The conversation: Environmental activist Laurens de Groot on running from seal clubbers and why you don't mess with Russia


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The Independent Online

Sea Shepherd would aim to scupper missions by any means, whether it was throwing foul-smelling acid or sinking ships. At what point did you join?

The sinking of the ships was before my time. The collisions and throwing stuff and using prop farming lines; it's debatable whether it's legal but it was in an international whale sanctuary. These are criminals who are hunting an endangered species that is about to be extinct. Criticise us for using drastic measures? I think we're more than justified in using them.

In contrast, ShadowView works closely with other bodies. Why the more collaborative approach?

Activism 3.0, as people like to call it, is all about collaboration. It's not a case of saying, 'We're unique, you have to give us money, we'll make sure everything happens'. Smaller groups fill their niche well and can combine efforts whenever necessary.

It sounds like the ideology that lies behind a lot of tech start-ups.

I've been listening very carefully to that kind of stuff and I think that's the way forward for an environmental group, or anyone who wants to change the world for the better.

What does the average poacher on the ground look like?

In South Africa, they tend to come from Mozambique. They'll have four guys carrying AK47s, one carries a .50 and one carries all the water. They're really a professional team and they're trained soldiers, because they just had a civil war. They're tough: they go out for weeks if they have to.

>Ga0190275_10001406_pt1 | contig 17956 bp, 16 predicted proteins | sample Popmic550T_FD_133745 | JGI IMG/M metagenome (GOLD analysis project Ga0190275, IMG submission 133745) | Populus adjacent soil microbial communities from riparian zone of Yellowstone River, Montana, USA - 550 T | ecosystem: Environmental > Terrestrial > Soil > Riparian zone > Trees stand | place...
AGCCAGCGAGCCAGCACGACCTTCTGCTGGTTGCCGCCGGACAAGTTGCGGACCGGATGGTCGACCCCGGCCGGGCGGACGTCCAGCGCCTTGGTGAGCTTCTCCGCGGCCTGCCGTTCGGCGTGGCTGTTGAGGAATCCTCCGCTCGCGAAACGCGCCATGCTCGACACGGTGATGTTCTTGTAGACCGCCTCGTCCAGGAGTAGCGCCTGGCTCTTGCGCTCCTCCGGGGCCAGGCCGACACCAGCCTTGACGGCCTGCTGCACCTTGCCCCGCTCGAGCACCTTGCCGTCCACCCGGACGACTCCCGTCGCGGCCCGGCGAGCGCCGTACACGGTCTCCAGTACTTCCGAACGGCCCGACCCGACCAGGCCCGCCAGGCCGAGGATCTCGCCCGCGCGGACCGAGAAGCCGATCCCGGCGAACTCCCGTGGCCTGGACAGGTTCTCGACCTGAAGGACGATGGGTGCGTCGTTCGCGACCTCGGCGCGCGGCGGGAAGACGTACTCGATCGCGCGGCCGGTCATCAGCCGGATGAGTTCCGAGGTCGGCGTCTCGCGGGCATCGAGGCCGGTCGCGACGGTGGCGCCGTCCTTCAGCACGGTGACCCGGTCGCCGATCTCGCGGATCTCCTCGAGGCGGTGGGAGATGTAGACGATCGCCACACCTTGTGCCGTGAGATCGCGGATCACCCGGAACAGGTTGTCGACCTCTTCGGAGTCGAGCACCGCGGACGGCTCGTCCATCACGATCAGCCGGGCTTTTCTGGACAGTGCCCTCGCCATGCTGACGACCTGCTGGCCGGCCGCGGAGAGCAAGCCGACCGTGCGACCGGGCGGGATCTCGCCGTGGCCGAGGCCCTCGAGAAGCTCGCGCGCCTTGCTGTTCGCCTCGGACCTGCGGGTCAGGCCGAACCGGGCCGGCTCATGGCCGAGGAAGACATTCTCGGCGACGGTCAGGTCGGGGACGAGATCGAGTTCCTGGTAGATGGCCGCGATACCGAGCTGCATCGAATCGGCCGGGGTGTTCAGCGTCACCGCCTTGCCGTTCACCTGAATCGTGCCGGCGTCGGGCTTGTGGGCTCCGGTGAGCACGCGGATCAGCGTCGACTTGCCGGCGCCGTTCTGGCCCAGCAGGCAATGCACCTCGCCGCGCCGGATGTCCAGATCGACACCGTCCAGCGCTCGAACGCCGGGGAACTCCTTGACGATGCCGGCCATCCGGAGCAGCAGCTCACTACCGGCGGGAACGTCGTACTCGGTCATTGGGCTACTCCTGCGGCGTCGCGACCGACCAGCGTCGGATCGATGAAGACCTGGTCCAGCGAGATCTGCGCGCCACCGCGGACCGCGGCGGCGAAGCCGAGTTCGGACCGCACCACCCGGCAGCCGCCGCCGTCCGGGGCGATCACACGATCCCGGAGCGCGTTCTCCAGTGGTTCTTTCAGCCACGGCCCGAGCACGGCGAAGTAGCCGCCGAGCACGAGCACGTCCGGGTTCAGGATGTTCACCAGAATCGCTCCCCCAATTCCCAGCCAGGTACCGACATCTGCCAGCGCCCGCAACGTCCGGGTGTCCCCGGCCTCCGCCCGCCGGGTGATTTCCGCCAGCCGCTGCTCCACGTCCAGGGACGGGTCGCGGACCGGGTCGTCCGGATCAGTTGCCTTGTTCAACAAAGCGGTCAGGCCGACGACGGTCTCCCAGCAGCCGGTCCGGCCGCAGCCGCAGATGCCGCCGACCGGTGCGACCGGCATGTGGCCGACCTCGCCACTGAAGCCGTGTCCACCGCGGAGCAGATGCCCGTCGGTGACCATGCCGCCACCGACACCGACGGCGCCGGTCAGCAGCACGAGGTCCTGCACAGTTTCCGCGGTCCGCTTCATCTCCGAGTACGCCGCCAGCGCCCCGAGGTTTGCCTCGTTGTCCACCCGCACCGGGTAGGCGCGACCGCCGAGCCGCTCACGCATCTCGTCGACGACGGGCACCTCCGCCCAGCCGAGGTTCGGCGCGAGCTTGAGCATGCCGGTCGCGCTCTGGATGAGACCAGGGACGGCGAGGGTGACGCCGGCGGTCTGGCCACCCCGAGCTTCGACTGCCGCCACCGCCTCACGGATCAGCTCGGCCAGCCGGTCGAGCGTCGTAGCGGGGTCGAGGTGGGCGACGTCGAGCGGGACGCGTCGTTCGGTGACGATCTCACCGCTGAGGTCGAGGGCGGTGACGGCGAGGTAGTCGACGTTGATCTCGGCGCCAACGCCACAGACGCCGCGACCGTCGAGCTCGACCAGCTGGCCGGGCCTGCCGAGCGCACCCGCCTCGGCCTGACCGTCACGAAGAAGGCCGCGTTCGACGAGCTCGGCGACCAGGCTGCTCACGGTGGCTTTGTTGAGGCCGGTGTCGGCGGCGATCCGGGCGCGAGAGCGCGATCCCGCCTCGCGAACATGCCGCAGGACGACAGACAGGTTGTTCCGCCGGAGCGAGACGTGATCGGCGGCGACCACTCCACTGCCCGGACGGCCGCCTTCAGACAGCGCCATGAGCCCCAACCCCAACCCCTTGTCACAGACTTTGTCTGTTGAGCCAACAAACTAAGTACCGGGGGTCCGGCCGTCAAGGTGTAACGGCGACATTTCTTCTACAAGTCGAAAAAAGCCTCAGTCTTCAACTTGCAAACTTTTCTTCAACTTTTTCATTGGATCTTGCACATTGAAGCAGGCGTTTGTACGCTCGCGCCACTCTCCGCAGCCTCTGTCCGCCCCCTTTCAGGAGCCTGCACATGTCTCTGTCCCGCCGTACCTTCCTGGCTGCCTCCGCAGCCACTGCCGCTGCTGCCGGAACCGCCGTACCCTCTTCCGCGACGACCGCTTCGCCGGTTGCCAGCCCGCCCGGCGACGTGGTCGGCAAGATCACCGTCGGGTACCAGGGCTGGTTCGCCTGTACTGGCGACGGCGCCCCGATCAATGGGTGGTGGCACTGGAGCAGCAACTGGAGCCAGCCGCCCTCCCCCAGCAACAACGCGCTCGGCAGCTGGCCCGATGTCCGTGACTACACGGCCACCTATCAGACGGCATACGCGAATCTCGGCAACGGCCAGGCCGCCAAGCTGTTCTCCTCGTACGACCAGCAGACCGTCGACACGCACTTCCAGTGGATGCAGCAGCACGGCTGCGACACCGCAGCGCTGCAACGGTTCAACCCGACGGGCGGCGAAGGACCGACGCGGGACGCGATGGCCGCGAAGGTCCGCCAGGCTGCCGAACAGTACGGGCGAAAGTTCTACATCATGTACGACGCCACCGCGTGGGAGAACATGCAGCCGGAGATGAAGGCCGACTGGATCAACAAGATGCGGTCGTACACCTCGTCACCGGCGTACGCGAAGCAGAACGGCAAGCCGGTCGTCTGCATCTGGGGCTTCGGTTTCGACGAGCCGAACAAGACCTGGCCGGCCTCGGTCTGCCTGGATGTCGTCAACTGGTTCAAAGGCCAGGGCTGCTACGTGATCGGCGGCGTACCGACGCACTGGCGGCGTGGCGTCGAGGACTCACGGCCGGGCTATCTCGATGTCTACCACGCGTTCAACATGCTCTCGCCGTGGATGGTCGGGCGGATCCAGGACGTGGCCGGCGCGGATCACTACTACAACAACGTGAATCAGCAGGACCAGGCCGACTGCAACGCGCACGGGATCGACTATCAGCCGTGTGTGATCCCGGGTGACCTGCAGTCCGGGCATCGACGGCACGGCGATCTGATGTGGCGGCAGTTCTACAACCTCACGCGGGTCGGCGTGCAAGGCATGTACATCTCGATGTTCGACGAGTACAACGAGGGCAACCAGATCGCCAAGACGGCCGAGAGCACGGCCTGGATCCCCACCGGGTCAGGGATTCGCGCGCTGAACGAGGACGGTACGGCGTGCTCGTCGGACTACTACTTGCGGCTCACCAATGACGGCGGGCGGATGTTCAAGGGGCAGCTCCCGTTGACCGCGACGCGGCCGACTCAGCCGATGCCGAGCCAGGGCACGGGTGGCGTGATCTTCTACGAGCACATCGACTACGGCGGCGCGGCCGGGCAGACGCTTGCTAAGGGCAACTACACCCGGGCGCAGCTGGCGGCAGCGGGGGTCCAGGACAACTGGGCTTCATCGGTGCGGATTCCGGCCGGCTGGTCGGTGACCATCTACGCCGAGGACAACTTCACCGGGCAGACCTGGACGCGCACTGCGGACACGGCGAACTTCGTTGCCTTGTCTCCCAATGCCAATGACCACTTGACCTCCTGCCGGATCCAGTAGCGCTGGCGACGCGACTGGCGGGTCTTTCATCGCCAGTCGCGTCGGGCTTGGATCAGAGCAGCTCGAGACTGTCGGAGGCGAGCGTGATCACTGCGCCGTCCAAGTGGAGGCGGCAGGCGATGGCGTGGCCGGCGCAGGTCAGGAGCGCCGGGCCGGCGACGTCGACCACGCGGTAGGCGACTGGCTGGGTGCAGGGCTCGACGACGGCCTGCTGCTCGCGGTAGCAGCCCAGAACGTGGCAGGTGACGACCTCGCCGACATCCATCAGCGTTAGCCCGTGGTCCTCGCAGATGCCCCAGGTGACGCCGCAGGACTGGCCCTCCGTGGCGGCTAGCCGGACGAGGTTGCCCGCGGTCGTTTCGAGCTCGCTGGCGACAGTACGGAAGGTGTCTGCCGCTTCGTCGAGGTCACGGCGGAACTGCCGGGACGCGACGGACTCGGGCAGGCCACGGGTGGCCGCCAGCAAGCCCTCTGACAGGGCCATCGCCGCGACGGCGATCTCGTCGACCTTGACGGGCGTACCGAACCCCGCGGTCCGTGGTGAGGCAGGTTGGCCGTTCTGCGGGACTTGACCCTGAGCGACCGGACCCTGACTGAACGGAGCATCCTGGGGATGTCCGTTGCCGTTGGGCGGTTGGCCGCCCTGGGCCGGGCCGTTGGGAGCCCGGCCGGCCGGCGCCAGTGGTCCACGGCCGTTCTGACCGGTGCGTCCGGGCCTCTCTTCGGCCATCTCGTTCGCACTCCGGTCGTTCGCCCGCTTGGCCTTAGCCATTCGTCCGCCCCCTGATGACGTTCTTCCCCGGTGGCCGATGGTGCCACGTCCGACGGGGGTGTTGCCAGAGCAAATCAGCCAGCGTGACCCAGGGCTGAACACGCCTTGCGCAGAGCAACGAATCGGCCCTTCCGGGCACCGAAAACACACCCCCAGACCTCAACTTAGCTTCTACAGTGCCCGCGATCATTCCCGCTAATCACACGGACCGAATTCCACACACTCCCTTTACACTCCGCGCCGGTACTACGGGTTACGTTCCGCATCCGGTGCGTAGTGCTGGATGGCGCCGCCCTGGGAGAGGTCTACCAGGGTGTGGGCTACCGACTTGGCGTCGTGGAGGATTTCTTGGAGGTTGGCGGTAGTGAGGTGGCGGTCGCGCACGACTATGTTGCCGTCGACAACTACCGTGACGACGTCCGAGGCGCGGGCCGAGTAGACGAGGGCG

They sound ruthless.

But you have to remember there are other factors at play: these people live off a few dollars a day and someone comes along and offers them thousands of dollars. They've got a family to feed, what are they meant to do?

Your book ends with you almost getting caught by seal clubbers in Namibia. What happened there?

We turned up to the beach by night but the guards found us. We had to run back to our cars and we drove over the hills using night goggles and GPS, with the police chasing us, trying not to get caught. We got straight back to Windhoek and out of the country.

When you see what's happened with the Greenpeace Arctic Sunrise crew, do you think that could have been you?

Absolutely. Japan certainly had some crazy ideas about boarding our ship and taking it back to port. You'd hope that the international community would step up and do something about it.

In this case, should they do more?

Putin is really trying to step up to the plate and become a new superpower. What you hear a lot is 'Hey, it's Russia. You knew that would happen'. But while we're trying to protect the Arctic, they're increasing their military patrol in the area. Along with the bad conditions, it makes it a pretty treacherous place.

Now that ShadowView is off the ground, are there plans to expand beyond poachers?

At the moment we're trying to set up a pilot project with the Red Cross and we're talking to Free the Slaves, a big organisation, to see if we can help tackle slavery up in Brazil and northern India. Pretty much anything that can save humans, or animals or the environment – we'd like to be involved in it.


An environmental activist, Laurens de Groot was a member of the controversial Sea Shepherd Conservation Society between 2007-2012. He is the co-founder of ShadowView, pioneering the use of drones to combat poachers in South Africa. ‘Hunting the Hunters’, his memoir of a life as an activist, is out now